Rabbi Meir Azari '92
Beit Daniel Synagogue and Community Center, Tel Aviv, Israel
What is your mission as the Rabbi of your congregation in Israel?
In the last thirty years, I have tried to open the hearts and minds of millions of Israelis living less than an hour from our community to the story of Reform Judaism, to tell them Judaism can be fun, interesting, vibrant, and modern. I believe that our mission is not only to serve our congregants, but also the entire community around us. Most of our activities are geared toward the secular population of the Tel Aviv region. We are there for them when they celebrate the joy of Judaism through lifecycle events and we support them when they reach difficult moments in their lives.
How does your work strengthen the Jewish community in Israel?
Every year, I meet hundreds of families who celebrate lifecycle events – weddings, b’nei mitzvah, conversions, etc. These events bring thousands of Israelis in contact with Reform Judaism every month. For most of them, this is the first time they experience egalitarian, progressive Judaism. Additionally, I am proud of our work at Beit Daniel, in which we have had the privilege to mentor and guide 15 rabbis who are now serving congregations and institutions that impact the Jewish People all over the world.
How did your education at HUC-JIR prepare you for your career?
Most of my years at HUC-JIR in Jerusalem, I was the only student. It taught me to think and work independently, creatively, and to understand that sometimes I will have to face the challenges that this work presents on my own. I think that, in the modern era, rabbis need to be more than just a scholar or a great speaker, he or she needs to be a great entrepreneur. These lessons have helped me a great deal in my 31 years at The Daniel Centers for Progressive Judaism.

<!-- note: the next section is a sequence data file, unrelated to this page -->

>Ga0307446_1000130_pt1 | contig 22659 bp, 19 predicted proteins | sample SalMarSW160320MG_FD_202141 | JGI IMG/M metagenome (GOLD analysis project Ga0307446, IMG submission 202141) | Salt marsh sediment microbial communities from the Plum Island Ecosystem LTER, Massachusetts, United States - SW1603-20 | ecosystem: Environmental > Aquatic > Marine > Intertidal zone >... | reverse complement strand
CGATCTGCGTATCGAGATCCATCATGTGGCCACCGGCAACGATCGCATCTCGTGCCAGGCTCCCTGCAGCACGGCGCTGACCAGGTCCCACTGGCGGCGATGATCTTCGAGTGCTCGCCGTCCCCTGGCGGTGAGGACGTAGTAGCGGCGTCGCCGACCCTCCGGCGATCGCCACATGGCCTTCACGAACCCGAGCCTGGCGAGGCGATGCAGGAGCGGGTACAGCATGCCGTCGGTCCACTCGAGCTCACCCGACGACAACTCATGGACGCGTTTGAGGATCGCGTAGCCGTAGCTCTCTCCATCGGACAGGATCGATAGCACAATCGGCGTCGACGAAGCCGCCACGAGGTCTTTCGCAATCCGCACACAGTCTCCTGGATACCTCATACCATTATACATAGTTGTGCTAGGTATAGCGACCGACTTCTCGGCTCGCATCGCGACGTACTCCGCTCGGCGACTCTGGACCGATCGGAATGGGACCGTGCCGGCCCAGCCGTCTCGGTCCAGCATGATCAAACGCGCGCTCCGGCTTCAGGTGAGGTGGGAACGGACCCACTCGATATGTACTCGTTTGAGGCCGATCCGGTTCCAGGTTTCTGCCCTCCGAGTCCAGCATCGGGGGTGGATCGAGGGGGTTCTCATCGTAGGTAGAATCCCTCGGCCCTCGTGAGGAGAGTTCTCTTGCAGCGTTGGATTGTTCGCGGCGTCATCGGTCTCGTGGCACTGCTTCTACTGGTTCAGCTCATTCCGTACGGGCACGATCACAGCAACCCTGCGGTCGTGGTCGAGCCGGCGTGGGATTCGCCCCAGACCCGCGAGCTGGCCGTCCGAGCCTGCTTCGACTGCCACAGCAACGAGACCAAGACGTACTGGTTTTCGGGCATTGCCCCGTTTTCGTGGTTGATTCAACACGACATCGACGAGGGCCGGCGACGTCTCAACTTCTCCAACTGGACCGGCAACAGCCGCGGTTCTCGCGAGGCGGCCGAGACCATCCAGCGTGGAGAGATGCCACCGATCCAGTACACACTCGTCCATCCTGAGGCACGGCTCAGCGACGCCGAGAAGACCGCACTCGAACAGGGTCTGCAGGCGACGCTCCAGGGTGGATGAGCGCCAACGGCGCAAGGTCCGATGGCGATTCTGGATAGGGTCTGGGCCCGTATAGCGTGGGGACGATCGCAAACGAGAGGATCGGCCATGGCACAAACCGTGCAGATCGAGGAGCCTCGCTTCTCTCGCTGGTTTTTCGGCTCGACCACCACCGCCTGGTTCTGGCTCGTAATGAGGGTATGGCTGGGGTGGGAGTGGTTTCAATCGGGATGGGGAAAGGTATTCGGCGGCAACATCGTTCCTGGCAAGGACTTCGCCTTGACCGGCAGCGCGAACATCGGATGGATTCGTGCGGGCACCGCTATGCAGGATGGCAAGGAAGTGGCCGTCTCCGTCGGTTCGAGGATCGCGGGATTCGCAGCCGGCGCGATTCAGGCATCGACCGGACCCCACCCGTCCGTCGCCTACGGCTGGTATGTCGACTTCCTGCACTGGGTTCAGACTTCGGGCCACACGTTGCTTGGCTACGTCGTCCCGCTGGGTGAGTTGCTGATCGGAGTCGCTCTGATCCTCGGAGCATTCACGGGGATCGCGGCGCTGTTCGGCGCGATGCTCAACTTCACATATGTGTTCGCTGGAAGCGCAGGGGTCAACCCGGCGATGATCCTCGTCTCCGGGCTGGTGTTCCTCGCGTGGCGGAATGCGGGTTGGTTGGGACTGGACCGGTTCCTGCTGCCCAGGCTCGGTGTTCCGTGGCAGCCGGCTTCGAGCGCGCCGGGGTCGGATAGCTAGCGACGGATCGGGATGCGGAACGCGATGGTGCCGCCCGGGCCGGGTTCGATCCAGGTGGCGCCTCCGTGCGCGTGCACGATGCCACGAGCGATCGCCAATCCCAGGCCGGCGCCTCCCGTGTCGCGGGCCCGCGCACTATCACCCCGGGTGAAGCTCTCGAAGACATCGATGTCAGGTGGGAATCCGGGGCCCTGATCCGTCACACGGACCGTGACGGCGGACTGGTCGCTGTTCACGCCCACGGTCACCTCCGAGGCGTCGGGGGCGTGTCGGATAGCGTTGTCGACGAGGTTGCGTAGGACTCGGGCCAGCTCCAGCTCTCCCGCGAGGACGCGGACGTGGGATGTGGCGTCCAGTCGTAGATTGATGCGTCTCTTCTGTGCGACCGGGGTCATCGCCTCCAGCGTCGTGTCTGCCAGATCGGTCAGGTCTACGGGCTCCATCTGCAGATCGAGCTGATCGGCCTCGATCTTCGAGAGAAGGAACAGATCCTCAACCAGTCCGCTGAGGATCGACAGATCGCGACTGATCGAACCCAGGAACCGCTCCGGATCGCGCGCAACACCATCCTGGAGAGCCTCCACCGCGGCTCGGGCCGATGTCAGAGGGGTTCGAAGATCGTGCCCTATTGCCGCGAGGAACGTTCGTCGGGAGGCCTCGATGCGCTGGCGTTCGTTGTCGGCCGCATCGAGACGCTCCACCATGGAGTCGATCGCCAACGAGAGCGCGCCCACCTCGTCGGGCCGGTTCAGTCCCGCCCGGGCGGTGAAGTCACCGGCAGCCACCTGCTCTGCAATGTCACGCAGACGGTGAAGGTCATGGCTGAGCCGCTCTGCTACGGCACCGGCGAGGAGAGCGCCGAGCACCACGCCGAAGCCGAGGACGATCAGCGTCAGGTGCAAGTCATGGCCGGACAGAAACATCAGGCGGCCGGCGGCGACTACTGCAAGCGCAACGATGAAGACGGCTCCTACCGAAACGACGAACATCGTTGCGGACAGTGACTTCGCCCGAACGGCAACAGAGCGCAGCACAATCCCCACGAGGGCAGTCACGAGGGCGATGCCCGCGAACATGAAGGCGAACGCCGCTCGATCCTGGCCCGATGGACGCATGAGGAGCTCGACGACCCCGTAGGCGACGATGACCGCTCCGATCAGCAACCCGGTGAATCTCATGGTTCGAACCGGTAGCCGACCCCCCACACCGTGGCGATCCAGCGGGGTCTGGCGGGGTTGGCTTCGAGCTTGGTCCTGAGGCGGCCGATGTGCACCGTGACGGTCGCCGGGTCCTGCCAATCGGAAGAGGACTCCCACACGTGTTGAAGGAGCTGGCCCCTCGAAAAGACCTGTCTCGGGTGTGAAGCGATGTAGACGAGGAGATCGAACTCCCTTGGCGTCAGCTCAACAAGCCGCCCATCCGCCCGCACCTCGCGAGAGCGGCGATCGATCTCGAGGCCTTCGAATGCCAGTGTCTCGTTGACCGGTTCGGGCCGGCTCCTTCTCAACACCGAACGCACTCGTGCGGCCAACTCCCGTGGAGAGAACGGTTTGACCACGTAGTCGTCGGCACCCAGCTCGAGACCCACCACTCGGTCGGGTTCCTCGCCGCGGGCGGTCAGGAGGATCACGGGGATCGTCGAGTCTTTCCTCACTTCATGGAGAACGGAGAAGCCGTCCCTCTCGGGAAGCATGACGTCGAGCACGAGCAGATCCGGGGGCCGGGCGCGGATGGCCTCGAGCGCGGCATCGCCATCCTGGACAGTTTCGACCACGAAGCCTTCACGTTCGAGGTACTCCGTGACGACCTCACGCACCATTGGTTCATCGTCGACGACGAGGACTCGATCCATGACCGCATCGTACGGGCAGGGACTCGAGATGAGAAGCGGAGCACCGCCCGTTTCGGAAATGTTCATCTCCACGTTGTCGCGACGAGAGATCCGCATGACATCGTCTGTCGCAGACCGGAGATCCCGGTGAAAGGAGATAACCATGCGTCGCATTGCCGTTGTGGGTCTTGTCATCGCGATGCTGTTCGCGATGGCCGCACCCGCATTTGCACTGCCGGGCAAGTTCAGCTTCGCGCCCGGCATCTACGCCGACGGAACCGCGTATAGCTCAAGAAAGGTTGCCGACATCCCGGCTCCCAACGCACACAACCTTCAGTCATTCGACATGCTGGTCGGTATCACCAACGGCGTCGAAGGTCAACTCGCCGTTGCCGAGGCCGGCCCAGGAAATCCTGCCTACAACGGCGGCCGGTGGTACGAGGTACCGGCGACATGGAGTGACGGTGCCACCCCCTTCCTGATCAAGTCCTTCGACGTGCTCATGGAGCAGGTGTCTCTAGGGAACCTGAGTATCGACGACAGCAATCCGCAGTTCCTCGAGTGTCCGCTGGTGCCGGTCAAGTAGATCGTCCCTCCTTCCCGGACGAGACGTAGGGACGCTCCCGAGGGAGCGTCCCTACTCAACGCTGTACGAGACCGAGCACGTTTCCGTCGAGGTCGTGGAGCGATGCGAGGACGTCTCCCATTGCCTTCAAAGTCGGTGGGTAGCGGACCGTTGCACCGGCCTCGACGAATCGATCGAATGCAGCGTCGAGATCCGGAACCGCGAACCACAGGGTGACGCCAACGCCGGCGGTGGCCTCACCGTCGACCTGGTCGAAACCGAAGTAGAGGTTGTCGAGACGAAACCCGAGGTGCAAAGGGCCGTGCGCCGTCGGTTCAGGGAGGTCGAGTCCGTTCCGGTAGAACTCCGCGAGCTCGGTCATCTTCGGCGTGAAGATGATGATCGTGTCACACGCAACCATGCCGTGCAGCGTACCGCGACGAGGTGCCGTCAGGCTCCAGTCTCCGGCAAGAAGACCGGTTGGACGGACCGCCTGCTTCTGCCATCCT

What impact are you having in advancing Jewish identity, education, and engagement?
I believe that I have played some role in helping shape Reform Judaism here in Israel. During my thirty years serving the community, the Reform movement underwent a transformation here in Israel to a form that better met the needs of Israelis. I had the privilege to be at the forefront of shaping Reform services and lifecycle events into what they are today. I am also proud of Mishkenot Ruth Daniel, the education center and guest house we established, alongside our ability to raise the resources, to serve 60,000 guests who arrive from abroad each year. And, I am also proud of the student rabbis who have studied with and taught me over the years who will serve as the future of our movement all over the world.
Describe HUC-JIR in one word.